Few names are as enduring as the evergreen Ann, and perhaps no name has inspired so many elaborations, smooshes, and spin-offs. It isn’t just in English, either … there are Ann- variants to be found all across the globe.
Today’s choice is one of the more intriguing options. Thanks to Tracy for suggesting Anneke, our Baby Name of the Day.
First, the pronunciation. You might be tempted to say ah NEEK, but Anneke is Dutch, and so the pronunciation is pretty close to how we’d say regular ol’ Annika in English. There’s a slight difference: ahn neh KUH or au neh KUH, depending on the native speaker. But they’re terribly close, and so I suspect the question is whether spelling the name Annika or Anneke makes a difference.
I think it does, in the same way that there’s a difference between Isabelle and Isobel. Both are valid variant spellings, and while they don’t change the pronunciation, they do have a different feel. Isabelle is frilly and feminine, while Isobel is tailored and spare.
And so it is with Annika and Anneke. Annika is a Swedish diminutive for Ann, popularized in part by Annika Sörenstam, the successful Swedish professional golfer. Americans have embraced various Ann- names over the years, and Annika fits right in with Annette, Annamaria, Annie, Anya, Anita and Annabel, to name just a few.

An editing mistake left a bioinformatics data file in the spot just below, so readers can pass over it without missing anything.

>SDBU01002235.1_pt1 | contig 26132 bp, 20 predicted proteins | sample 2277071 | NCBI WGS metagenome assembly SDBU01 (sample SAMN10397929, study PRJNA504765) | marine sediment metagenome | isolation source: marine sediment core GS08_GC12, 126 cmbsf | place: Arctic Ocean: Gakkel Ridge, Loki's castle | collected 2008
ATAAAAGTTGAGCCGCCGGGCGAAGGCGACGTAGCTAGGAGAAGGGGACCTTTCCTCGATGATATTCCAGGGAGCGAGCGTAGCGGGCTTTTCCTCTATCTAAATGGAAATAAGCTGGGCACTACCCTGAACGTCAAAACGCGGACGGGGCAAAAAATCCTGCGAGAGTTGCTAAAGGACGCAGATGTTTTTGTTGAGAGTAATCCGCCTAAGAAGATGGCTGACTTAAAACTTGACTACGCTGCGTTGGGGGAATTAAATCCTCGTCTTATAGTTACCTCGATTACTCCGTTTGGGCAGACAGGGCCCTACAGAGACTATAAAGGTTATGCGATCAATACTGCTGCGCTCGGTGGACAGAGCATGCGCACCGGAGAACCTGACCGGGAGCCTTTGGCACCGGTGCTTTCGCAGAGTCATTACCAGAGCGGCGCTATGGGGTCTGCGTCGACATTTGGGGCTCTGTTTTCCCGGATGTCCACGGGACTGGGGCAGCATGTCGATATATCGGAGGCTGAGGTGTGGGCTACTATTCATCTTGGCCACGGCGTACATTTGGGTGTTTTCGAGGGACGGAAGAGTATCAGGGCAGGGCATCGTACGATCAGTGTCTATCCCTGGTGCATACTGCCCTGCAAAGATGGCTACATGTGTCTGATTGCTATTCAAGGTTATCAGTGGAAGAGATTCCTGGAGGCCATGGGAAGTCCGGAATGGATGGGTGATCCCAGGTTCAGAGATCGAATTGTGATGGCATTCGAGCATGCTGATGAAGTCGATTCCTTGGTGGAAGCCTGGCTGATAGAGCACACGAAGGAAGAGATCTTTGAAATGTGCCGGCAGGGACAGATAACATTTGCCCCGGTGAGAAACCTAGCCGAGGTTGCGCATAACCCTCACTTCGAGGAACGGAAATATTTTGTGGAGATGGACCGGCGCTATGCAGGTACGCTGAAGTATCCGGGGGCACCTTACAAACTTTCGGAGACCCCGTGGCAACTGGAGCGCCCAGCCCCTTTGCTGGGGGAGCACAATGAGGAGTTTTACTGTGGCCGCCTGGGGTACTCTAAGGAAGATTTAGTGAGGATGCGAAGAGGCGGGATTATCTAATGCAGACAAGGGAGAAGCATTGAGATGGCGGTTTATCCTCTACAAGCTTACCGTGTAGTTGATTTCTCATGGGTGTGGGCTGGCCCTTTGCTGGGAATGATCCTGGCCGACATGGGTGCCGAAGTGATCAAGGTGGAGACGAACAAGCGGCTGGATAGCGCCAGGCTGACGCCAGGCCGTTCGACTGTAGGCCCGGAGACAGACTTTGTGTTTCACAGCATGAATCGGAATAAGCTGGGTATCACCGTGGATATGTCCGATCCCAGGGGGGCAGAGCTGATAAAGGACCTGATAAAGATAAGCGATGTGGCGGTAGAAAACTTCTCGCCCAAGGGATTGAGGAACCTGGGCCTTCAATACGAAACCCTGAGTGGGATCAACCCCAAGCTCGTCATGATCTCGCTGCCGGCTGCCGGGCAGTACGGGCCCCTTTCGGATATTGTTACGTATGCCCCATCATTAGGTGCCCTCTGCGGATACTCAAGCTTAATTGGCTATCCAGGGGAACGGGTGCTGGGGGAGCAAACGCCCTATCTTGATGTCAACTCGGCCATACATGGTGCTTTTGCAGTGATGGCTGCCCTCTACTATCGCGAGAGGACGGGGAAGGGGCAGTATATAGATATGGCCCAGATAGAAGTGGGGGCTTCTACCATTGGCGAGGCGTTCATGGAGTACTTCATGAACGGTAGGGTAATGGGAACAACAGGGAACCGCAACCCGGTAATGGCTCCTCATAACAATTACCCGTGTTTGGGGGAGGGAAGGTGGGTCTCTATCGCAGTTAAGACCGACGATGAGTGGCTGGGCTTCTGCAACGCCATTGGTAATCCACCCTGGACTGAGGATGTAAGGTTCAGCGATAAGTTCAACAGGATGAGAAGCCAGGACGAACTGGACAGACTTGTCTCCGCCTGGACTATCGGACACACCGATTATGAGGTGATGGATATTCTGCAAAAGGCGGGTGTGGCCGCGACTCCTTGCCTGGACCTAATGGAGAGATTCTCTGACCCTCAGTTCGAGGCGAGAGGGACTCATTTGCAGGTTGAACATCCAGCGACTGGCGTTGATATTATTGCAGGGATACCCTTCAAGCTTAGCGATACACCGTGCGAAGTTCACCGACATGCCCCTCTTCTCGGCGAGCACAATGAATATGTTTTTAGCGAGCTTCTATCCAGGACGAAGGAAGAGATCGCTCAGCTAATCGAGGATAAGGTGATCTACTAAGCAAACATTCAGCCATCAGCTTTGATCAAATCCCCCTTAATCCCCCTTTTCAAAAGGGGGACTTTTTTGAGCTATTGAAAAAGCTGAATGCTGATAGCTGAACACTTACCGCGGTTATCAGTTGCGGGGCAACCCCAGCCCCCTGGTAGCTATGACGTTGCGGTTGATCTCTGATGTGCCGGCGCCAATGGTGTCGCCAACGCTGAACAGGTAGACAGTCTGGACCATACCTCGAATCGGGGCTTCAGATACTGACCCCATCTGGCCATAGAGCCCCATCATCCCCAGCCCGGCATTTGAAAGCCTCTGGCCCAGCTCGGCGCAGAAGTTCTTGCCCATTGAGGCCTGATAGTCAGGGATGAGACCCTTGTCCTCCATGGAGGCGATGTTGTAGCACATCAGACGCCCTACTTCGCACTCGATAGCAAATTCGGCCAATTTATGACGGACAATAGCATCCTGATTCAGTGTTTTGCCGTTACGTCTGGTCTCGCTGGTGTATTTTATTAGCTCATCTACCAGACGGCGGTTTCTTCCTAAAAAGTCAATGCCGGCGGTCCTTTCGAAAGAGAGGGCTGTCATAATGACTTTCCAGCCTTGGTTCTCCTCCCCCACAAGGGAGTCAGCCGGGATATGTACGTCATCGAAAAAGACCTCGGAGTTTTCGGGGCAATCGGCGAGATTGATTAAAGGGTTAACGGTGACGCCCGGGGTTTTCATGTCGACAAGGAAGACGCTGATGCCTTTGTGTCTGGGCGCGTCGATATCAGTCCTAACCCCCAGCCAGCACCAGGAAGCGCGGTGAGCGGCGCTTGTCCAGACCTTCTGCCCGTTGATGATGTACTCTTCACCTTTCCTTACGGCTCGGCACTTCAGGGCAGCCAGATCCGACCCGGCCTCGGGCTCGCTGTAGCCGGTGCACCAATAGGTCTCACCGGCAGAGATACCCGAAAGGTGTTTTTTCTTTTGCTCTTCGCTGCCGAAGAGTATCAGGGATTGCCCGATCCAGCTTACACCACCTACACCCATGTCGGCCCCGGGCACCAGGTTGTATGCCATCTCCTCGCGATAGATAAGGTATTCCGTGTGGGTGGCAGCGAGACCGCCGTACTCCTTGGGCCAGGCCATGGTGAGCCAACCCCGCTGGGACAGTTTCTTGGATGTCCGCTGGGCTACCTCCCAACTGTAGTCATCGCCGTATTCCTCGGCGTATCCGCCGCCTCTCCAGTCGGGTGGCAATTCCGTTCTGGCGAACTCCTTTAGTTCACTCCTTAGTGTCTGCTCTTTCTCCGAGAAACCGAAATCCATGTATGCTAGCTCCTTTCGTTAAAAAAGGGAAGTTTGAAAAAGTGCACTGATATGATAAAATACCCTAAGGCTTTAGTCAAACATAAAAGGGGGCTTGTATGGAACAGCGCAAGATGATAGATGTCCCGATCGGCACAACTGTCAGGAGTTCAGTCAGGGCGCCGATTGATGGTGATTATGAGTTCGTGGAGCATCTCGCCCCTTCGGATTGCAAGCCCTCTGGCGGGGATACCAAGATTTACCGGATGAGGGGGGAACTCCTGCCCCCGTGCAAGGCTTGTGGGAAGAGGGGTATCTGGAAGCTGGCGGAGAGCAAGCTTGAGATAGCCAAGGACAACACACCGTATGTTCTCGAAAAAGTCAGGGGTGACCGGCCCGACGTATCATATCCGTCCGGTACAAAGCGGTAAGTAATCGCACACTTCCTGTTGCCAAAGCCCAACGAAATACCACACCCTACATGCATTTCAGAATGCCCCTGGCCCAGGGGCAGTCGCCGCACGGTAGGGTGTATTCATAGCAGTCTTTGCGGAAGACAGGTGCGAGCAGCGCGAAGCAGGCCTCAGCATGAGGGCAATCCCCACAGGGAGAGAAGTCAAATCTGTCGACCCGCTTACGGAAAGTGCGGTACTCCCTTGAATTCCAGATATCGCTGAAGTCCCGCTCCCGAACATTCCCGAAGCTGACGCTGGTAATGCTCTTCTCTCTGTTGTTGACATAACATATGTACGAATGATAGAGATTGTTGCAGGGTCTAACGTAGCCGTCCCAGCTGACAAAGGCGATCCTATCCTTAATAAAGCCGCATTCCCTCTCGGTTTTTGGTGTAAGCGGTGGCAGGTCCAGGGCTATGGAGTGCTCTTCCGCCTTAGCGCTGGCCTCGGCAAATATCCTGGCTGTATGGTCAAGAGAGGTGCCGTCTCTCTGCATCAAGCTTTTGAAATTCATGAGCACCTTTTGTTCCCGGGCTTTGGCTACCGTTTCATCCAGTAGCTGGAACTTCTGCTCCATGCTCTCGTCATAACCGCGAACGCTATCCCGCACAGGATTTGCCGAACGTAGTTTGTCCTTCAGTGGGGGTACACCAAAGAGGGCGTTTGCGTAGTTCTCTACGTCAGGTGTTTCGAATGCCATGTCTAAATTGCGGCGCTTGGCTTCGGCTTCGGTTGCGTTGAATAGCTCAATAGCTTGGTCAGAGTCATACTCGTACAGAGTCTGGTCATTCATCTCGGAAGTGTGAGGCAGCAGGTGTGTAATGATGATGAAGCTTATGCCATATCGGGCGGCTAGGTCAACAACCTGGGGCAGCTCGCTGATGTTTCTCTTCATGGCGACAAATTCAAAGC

Anneke goes in a slightly different direction. She looks modern, trim, European.
She also brings to mind Anne Frank, perhaps the most famous Anne to answer to Anneke. Others include:
- Anneke Wills, best known as Polly in the late 1960s adventures of Doctor Who.
- Dutch singer Anneke van Giersbergen spent some time as frontman of The Gathering, and continues to work as a musician.
- I also stumbled across a singer born Louise Johanna in the Dutch East Indies, better known as Anneke Grönloh. She had a string of hits in the 1960s.
Plenty of other notable women have answered to Anneke, almost all Dutch, from athletes to politicians.
The intriguing thing about Anneke for an English-speaking parent today is how neatly she fits into a nicely established trend: ends-in-e names for girls. Chloe, Zoe, Phoebe, and Emme come to mind. Except, of course, that’s not quite the sound Anneke shares. Just over two dozen Annekes were born in 2010. Are they answering to an neh KEE, something like anarchy?
Beyond her -e ending, it is also a good moment for lots of Ann- elaborations, like Annalise, Annalena, and Annelie. Variant spellings abound, and some of those are certainly more popular than they seem at first glance. I’m not sure how she fares in Dutch-speaking countries, but both Anna and Anne remain very popular. Whether Anneke is in favor as a diminutive or not, I can’t say.
If you’re after a name rooted in tradition but with a modern twist, Anneke is a good bet. She feels current and unexpected, but no one will ever dismiss her as flimsy or invented. If you happen to claim Dutch heritage or maybe a study abroad trip to Amsterdam, Anneke is even more of a win.